Turkish President Abdullah Gul gave clear messages to his French counterpart Nicolas Sarkozy who visited Ankara on Friday, expressing Turkey's uneasiness over political obstacles on Turkey's European Union accession.
At a joint press conference following their tete-a-tete meeting, Gul told reporters that the two countries had deep-rooted relations for over 500 years and reaffirmed Turkey's determination to maintain strong ties.
Sarkozy is visiting Turkey as the president of G20, Gul recalled, adding that he expects Sarkozy to make a visit to Ankara also as the French President.
It has been 19 years since the last visit of a French President to Turkey.
Gul said Turkey's EU bid was one of the most important topics of the agenda at his meeting with Sarkozy.
Gul, whose country had expressed disappointment at the shortness of the visit, insisted that membership remained a priority for Turkey and urged France not to block the country's accession talks, which are already at a standstill.
"We expect the EU to keep their word regarding Turkey's accession process to EU," Gul said.
Once the negotiation process is over, Gul said, Turkey would show respect to decisions of some EU-member states, such as France and Austria, who already decided to hold referendum on Turkey's membership.
"I shared our expectation that everybody should help this process go on. This is a very sensitive issue for Turkish people and, as I said before, negotiations should not be blocked by artificial barriers," he said.
Gul said trade volume between Turkey and France reached 12 billion euro and there is a huge potential for Turkish and French companies, adding that there are nearly 2,000 French companies active in Turkey. Gul also said that he shares Sarkozy's views about the global economic order and measures to avoid further financial downturns in the world.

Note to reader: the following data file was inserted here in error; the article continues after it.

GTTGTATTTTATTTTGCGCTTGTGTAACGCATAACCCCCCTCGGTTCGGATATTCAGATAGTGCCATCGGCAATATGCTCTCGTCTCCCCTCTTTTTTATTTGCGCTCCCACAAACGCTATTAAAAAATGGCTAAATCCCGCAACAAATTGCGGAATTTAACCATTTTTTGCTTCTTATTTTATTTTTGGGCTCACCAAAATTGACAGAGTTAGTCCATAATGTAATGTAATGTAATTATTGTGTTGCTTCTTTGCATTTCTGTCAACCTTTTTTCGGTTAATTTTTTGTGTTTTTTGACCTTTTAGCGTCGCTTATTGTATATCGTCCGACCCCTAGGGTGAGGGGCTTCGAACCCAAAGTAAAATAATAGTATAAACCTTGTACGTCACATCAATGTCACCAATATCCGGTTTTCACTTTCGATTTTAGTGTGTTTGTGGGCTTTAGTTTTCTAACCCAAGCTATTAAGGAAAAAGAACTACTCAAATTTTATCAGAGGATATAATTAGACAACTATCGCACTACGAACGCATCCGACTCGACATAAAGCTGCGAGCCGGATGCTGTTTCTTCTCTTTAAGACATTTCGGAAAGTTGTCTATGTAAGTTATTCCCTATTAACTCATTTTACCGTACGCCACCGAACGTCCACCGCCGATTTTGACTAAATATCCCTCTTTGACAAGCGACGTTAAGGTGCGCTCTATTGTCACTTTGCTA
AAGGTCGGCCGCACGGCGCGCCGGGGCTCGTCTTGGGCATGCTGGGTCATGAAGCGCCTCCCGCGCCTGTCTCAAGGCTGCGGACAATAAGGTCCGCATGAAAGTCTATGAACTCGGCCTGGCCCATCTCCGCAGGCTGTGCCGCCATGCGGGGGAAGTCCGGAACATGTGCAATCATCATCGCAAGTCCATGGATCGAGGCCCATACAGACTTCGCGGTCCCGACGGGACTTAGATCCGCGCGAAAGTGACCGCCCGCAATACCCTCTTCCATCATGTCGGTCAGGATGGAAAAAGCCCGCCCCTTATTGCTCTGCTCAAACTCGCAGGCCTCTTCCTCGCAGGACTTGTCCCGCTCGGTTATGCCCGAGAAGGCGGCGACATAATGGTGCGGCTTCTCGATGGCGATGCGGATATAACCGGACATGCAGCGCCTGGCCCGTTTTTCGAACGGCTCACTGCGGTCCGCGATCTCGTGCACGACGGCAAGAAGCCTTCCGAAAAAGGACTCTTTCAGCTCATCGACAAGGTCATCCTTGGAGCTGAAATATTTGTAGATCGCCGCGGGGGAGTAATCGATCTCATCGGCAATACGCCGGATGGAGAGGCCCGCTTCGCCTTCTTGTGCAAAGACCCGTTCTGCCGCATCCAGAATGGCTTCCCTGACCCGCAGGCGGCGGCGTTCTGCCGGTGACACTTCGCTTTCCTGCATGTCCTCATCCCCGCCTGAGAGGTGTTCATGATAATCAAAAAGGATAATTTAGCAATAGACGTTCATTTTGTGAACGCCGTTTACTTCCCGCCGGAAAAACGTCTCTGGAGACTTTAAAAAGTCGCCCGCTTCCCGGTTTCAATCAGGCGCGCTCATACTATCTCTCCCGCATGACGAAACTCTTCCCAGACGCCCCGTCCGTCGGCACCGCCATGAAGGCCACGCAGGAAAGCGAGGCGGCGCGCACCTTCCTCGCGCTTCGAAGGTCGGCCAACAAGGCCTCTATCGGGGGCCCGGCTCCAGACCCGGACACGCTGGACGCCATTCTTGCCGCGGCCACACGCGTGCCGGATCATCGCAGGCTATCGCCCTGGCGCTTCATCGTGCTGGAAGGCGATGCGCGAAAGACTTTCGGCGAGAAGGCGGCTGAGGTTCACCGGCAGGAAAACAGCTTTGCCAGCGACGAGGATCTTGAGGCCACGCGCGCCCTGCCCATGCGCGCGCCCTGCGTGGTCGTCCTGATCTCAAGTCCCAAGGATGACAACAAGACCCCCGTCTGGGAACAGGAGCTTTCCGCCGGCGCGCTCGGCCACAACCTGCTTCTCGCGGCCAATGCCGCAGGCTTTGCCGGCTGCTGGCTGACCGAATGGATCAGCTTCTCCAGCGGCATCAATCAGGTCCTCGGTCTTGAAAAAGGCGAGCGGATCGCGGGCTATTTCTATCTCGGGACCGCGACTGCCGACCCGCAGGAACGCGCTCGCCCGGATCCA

French President Nicolas Sarkozy on Friday used his first visit to Turkey since taking office to repeat his opposition to Ankara's bid to join the European Union and said both sides should consider an alternative association.
"We have a point of disagreement that is well known," Sarkozy bluntly told a joint news conference in the Turkish capital Ankara with his Turkish counterpart Abdullah Gul.
"We spoke as statesmen, which is to say that we tried to understand each others' red lines in order to try to find ways in the future that do not lead either to the destabilisation of Europe or to the humiliation of the Turkish society as it is modernised," Sarkozy said.
EU countries agreed unanimously in 2005 to start talks with Turkey with the goal of full membership. Turkey complains some EU states have already decided against admitting a large Muslim country of 75 million people with a growing economy.
Nicolas Sarkozy said some EU member states did not think that negotiations should be halted because Turkey was a big country and the EU and Turkey should get closer to each other.
Sarkozy said he believed the importance of the role Turkey has been assuming in international platform for a long time noting that this role of Turkey stemmed from depth of history and its position between the east and the west and its geographical location.
Sarkozy said as the rotating president of G20, support of Turkey was very important for France and noted that tough, urgent and complicated issues like reform of international monetary system and regulation of raw material prices were on their agenda.
Sarkozy said Turkey was an important agricultural country underlining that Turkey could play a very important role in this area.